Tuesday, December 18, 2007

The "Doorbuster" Mass

With a week to go 'til Christmas, the Simbang Gabi is back in full swing, literally across the globe.

Often held outdoors in its native Philippines due to the throngs of attendees, the traditional novena of pre-dawn Masses in the days leading up to Christmas has become an increasingly prominent feature of parish life in the States, with cathedral kickoffs held yet again this year in LA and Seattle, among others, and Arlington's mother-church hosting the tradition's final day for the first time.

Opening the rite in Manila's Cathedral at dawn on Sunday, Cardinal Gaudencio Rosales summed up the "challenge" of the novena as preparing for Christmas by becoming "truly ready for Jesus Christ," being renewed in his values and in the ability to recognize the Lord's presence "in the face of the poor."

While the liturgies invariably begin anywhere from 3-5.30am in the Philippines (where many churches take on eye-popping light displays for the festivities), many US sites have transferred the Novena Masses to the evenings to accommodate work schedules and facilitate the broadest participation possible; in true catholic fashion, the diaspora's observances -- often accompanied by a potluck meal after Mass -- have gone multicultural, with all comers warmly welcomed.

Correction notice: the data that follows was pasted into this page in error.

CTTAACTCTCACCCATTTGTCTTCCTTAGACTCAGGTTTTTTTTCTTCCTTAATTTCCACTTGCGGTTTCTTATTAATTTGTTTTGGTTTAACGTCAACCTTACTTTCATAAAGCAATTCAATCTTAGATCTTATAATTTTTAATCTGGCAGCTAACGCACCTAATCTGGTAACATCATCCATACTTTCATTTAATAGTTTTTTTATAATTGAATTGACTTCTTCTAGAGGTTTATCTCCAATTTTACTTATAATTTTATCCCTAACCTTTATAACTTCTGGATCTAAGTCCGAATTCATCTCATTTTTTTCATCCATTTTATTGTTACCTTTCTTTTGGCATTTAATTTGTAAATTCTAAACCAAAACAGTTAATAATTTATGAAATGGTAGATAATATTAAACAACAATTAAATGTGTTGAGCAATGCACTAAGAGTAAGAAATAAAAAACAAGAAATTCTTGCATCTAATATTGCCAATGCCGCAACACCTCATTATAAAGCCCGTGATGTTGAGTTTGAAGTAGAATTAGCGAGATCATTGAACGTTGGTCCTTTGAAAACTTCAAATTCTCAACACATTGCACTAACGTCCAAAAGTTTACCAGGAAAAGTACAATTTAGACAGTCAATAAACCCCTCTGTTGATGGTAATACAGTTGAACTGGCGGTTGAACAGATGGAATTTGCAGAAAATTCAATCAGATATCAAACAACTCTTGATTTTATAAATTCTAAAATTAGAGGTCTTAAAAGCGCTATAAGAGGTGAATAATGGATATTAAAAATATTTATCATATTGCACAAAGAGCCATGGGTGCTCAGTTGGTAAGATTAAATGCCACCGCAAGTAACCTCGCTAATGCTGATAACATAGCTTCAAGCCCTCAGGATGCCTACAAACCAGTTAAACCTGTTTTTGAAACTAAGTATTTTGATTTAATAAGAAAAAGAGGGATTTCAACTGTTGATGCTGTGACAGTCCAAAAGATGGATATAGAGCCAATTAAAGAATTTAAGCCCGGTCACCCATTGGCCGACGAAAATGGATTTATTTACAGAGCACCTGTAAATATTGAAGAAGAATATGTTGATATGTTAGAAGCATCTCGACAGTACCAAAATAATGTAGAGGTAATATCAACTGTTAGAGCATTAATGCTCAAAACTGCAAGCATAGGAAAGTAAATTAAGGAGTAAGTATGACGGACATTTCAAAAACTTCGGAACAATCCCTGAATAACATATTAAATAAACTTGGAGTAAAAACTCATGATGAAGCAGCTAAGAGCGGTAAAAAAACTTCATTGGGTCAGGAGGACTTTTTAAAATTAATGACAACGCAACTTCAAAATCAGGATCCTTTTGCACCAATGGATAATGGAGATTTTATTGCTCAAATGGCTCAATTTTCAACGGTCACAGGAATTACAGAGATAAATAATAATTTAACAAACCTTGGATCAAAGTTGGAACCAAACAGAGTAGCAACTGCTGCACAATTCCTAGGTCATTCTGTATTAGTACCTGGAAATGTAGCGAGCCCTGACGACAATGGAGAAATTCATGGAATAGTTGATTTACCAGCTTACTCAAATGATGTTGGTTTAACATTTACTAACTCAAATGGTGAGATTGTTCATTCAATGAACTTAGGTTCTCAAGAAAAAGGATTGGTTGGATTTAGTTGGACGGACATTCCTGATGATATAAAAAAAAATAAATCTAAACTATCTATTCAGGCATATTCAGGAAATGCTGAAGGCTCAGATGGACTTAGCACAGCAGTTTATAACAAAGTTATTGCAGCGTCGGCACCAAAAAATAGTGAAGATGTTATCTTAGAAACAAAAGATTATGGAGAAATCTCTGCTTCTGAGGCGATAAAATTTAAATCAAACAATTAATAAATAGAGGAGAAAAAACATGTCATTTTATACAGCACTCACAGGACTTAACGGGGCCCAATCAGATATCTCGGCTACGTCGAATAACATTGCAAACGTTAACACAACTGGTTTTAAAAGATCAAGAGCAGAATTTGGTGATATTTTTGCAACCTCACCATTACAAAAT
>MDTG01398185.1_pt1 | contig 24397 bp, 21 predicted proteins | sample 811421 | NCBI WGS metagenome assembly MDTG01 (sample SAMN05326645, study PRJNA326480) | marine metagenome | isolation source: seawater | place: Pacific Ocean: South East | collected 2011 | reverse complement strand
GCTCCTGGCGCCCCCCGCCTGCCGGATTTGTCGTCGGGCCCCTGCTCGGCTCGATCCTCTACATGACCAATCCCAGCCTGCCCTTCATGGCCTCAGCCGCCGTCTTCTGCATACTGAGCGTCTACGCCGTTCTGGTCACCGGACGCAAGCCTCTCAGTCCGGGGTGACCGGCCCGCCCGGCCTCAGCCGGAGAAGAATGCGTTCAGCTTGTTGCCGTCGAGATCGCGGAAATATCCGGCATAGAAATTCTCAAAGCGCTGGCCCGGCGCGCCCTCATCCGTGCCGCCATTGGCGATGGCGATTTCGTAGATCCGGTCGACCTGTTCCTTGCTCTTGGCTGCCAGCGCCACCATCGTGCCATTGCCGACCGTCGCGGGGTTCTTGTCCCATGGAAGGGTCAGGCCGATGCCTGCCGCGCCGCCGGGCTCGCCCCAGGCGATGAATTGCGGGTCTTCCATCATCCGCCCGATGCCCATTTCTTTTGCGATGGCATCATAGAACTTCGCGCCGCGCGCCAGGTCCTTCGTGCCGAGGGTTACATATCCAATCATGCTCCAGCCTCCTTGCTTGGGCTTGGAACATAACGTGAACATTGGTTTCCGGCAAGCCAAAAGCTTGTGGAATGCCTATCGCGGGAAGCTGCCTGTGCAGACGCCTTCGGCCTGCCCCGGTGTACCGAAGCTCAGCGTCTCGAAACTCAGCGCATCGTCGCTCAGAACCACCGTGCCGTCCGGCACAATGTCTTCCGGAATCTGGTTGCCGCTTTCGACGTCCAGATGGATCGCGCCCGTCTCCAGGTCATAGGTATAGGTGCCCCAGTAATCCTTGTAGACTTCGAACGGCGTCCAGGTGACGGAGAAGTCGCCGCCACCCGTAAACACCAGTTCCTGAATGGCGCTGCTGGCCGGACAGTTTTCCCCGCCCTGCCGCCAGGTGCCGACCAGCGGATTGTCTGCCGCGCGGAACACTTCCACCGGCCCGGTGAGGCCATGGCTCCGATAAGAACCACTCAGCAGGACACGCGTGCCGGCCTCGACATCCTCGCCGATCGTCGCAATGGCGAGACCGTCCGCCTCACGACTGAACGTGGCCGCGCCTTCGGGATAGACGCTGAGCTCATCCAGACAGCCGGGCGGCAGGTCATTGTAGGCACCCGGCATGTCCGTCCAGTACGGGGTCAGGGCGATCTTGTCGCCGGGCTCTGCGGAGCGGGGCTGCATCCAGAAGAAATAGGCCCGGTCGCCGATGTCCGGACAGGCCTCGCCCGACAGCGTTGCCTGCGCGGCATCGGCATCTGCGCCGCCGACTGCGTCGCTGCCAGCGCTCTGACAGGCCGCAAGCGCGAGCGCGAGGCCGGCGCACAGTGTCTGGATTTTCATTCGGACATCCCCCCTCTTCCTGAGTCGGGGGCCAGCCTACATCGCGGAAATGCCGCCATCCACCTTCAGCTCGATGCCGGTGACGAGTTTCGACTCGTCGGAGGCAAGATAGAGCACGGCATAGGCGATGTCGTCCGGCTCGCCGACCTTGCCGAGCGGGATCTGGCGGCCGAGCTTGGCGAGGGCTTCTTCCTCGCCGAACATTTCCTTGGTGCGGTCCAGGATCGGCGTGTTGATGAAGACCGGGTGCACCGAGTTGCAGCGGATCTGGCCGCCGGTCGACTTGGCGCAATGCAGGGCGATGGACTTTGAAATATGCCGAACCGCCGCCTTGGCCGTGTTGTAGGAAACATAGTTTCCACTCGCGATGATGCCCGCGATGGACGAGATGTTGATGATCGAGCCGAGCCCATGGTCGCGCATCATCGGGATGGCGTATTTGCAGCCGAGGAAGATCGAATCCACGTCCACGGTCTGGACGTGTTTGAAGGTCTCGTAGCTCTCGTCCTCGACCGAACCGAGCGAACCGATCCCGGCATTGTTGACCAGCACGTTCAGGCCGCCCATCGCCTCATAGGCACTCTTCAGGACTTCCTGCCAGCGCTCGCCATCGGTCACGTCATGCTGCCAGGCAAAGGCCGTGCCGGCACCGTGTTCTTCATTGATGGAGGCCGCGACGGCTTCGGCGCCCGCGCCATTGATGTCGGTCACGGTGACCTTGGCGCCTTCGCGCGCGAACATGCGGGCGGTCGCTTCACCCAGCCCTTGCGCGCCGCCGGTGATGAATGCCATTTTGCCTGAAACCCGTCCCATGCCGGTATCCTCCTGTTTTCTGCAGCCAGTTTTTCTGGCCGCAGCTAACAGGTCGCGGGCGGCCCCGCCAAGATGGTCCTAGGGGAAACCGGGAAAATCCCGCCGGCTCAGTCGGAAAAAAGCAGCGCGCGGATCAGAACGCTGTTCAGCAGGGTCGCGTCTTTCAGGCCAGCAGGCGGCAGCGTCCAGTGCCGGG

In the nation's largest local church -- where the majority of its 288 parishes are hosting one form or another of the celebration -- this year's main thread for the novena is being taken from St Matthew's Gospel:

"I was a stranger and you welcomed me!" ("Ako'y isang dayuhan na inyong kinupkop") is the theme for the 2007 celebrations, said Good Shepherd Sister Christina Sevilla, director of Filipino Ministry in the [Los Angeles] archdiocese.

"Every year," she explained, "we come up with a theme that we can keep in our prayers during the nine days novena --- a theme that is relevant and a current issue our society is facing. This year, with the immigration issue still very much debated, we have chosen a Scripture text from the Gospel of St. Matthew [25: 35], with the hope that we see in each person --- regardless of status, sex, race, color, religion --- Jesus Himself who entered our human world as a Divine Stranger."

Brought to the Philippines by the Spaniards, the tradition -- known in Spanish as "Misa del Gallo" (the "Rooster's Mass") given its early hour -- is still kept among some Latino communities. But in its Filipino iteration, one of its standards is the parol -- a lantern shaped to represent the Star of Bethlehem.

At the Seattle kickoff celebration earlier this month, Archbishop Alex Brunett blessed the lanterns that would be displayed during parish celebrations there.

Indeed, the church is alive.

PHOTOS 2-3: St James Cathedral